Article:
The other important thing here with H.566 is that the Legislature is asking for the plan. Those that work in this sector, from landowners to loggers, to mill owners and secondary manufacturers, get to tell the State where we need to invest, not the other way around. This is different from a plan coming from the outside. The legislature is a partner is a new way here. Not only does this aspect of the proposal have the ability to strengthen the process, but it elevates the industry in the eyes of the public, and I can’t emphasis how important that is. How many times have we sat around a table or stood around a skidder and talked about how the general public doesn’t get us? They love cows and pastural vistas, perfectly plump produce and products like organic kimchi, but when it comes to our end of the working lands economy, they most often look with confusion or apprehension. This a chance to lift up and celebrate the industry during a time when we need that more than ever.

Also important to remember is that the Forest Futures Plan is one of 6 recommendations that came out of the Rural Economic Working Group summer tour. Legislators traveled to every corner of the state to meet with Vermonters who make their livelihood in or from the forest, including here in the CHC region where we hosted the group for a day of discussion on low-impact logging, maple, forest carbon, climate change adaptation, and the importance of local sawmills. This plan runs in tandem with those recommendations around tweaks to ACT 250, municipal heat switching assistance, and changes truck weight allowances. These are all critically important steps, but the Forest Futures Plan provides an opportunity to address transformational change.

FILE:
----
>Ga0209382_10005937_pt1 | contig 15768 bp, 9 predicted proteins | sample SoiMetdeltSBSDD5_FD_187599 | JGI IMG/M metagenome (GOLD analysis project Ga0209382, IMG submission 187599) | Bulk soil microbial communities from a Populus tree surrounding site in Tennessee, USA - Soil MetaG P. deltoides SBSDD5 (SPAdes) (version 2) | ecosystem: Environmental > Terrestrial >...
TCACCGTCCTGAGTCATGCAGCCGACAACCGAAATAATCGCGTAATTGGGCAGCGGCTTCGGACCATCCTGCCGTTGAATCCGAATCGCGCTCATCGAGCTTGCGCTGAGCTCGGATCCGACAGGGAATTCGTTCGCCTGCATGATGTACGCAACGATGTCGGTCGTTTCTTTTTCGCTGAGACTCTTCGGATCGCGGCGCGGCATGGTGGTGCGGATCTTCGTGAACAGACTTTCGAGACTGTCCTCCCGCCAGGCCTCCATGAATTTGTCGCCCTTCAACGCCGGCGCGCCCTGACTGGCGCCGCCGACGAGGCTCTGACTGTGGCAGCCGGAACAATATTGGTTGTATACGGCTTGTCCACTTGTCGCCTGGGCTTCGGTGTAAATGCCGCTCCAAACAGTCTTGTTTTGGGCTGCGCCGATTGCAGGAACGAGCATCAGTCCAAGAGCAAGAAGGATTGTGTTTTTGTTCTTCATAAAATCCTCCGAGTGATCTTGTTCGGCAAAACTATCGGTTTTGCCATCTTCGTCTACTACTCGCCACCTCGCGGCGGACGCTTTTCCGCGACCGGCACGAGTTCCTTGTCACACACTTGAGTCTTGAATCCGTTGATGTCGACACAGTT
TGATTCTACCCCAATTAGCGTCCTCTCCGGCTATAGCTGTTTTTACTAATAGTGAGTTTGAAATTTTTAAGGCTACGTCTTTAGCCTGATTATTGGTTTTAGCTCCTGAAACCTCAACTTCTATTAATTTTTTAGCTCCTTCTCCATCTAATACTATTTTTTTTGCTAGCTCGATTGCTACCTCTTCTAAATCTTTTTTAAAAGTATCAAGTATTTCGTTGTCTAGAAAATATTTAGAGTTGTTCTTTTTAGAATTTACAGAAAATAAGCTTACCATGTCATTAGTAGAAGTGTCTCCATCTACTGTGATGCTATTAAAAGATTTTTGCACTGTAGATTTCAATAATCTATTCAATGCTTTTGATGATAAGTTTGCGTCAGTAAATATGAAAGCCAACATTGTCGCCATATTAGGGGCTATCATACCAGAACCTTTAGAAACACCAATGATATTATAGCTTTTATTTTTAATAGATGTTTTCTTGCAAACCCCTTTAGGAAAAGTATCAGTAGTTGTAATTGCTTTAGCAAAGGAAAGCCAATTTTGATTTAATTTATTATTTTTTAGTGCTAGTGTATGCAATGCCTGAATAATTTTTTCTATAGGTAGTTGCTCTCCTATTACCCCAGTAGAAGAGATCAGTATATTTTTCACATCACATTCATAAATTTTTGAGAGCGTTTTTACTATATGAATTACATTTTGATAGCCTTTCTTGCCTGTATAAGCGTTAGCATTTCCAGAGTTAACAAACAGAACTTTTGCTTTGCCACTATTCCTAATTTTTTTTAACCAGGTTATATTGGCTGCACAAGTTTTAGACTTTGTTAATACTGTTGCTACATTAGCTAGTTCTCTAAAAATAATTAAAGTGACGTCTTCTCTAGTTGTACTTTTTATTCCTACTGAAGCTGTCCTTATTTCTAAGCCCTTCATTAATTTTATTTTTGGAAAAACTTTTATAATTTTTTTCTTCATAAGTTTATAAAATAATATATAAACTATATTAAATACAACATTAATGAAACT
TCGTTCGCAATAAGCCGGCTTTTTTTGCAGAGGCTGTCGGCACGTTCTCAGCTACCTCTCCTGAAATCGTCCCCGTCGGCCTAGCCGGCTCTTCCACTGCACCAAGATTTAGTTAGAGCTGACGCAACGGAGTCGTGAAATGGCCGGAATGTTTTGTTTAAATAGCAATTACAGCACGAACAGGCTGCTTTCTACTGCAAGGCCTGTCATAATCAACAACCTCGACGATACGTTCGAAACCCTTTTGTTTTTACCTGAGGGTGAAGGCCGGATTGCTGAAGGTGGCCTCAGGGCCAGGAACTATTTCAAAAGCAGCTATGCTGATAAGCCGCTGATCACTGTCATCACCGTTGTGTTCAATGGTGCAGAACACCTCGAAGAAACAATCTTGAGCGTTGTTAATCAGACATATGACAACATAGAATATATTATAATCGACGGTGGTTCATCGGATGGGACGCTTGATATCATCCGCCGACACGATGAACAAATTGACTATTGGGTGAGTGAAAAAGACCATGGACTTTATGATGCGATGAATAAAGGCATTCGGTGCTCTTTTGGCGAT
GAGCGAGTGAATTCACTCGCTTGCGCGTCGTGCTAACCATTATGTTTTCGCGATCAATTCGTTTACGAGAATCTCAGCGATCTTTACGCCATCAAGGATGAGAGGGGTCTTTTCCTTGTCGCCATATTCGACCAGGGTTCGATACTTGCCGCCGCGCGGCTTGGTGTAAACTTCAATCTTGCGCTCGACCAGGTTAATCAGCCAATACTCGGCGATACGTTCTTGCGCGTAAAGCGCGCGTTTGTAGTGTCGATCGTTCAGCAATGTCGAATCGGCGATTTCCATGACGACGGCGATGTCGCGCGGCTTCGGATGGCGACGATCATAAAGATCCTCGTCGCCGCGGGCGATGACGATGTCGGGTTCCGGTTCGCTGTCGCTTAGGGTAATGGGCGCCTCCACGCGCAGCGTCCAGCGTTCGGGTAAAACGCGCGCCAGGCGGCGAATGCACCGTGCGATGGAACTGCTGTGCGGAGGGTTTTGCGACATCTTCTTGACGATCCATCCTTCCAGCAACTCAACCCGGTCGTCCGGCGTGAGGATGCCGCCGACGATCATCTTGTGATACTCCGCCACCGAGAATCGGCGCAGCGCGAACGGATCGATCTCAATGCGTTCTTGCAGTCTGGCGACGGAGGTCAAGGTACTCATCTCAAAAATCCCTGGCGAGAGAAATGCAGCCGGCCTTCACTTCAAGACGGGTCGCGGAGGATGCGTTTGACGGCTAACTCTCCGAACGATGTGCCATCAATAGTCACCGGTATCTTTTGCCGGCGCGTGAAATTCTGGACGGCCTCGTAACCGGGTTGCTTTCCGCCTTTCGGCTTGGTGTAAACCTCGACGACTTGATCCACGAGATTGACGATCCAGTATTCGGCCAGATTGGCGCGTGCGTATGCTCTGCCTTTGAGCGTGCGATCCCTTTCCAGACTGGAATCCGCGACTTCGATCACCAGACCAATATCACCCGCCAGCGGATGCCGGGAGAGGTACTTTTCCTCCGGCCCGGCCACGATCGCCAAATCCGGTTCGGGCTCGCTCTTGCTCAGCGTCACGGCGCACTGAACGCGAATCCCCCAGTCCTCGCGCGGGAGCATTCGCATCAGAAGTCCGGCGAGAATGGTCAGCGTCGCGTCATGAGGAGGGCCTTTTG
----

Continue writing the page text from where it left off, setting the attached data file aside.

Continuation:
Lastly, as we consider the Forest Futures Plan we need to consider the importance of the moment. I had the opportunity to serve on the Agricultural and Ecosystem subcommittee of the Vermont Climate Council, which introduced the development of such a plan into the Climate Action Plan. We’re turning to our forests in a new way. This plan provides an opportunity to look at our sector through the lens of climate adaptation and resilience and through economic opportunity. I think about the potential for product substitution (things like MASS timber and moving away from steel, for cellulose insulation instead of fiber glass) and for thermal heat applications which move us away from fossil fuels. The plan provides a cross-cutting opportunity to really cement the connections that need cementing and lift up our work as part of the natural climate solutions that we need.

Our forests and our forest economy are foundational to our future in Vermont, and we have an opportunity to add our voice as we collectively chart a road map to ensure their integrity, resilience, and vibrance. Use that voice now to let your legislators know that H.566 is the opportunity we need by contacting your local leaders. You can find the contact info for all state representatives and senators by town here, so take a minute this week to reach out to let them know how important our forest future is for Vermont.